US Forest Climate Assistance: An Assessment
Almost three years ago, the United States launched a major effort to help tropical forest nations dramatically reduce deforestation, one of the primary sources of climate pollution. This report assesses the progress made implementing this program and offers concrete recommendations for reform. By and large, the United States has done a good job getting the new REDD+ program (reducing emissions from deforestation and forest degradation) off the ground. The US government has significantly ramped up funding and will come close to meeting its international commitments in this area. It is helping to create the institutions, standards, knowledge, and new practices necessary for large-scale deforestation reductions. It is also making important contributions to several forested developing countries as they build national-level forest policies and capacity for better forest and land management.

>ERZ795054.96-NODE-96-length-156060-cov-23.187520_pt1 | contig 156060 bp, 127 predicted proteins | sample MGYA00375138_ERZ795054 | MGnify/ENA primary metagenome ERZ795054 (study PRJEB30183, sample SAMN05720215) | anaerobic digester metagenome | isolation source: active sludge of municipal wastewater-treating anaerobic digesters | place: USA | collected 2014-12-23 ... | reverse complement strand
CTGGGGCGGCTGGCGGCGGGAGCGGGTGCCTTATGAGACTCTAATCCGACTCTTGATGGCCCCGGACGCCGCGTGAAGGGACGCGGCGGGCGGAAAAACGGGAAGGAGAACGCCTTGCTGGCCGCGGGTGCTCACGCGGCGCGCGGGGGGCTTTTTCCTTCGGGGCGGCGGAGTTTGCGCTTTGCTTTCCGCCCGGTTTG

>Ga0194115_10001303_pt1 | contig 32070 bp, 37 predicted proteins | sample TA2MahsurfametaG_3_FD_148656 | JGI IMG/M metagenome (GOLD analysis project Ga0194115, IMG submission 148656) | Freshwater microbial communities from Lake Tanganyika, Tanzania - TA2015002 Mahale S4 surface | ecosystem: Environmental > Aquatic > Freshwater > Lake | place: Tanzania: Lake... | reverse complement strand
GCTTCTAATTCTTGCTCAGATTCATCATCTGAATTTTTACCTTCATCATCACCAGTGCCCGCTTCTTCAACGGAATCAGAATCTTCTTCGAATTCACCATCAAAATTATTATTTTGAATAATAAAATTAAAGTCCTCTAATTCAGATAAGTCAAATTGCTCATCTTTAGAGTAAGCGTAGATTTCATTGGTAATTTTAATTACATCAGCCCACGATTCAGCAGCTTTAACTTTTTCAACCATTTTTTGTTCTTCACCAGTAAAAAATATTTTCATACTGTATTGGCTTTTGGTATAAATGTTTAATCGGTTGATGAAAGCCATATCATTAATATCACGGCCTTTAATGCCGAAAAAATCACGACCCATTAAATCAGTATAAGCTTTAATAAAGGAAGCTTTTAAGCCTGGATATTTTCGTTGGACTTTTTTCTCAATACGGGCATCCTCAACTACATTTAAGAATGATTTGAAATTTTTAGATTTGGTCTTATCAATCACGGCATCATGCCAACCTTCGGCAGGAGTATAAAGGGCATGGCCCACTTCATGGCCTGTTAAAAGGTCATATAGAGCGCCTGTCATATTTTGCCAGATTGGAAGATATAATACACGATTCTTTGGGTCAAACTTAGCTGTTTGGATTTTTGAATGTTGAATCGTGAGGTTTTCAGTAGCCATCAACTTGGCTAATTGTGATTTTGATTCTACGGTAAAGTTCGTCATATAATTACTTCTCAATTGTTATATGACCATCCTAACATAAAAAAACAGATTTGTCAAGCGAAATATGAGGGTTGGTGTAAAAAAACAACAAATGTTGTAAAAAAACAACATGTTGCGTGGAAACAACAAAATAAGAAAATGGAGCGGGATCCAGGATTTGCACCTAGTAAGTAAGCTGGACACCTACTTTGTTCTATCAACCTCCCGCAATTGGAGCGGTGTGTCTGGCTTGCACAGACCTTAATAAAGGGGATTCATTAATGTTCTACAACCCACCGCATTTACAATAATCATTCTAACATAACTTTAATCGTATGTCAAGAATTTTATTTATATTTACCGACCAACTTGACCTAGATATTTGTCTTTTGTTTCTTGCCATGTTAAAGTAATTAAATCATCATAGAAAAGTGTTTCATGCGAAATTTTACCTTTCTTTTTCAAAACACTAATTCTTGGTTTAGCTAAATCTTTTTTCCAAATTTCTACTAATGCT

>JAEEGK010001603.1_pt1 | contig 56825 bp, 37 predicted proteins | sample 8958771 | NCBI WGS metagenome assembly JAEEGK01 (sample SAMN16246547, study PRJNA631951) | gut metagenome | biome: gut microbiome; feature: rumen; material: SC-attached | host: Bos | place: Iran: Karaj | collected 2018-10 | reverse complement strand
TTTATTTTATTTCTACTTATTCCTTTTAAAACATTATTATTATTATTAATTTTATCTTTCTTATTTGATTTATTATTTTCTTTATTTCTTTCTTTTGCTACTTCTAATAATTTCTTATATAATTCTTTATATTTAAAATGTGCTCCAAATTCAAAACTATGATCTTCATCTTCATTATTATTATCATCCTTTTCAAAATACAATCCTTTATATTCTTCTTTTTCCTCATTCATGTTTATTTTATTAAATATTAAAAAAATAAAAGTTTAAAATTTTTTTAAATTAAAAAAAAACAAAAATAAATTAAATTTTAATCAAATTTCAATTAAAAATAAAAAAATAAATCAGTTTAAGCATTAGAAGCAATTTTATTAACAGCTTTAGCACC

A few gaps between the program’s objectives and their implementation can and should be corrected, most notably that: reducing deforestation is not yet a major consideration for other US development assistance programs, such as those related to food security and agriculture, and it should be; U.S. efforts have been limited to foreign assistance and diplomacy, with little contribution from trade, agriculture, finance, and commerce agencies, even though global trade in agricultural commodities is the biggest cause of deforestation; and despite progress planning and building capacity for later reductions in deforestation, too little investment has been made in large-scale partnerships with top deforesting nations to reverse deforestation now.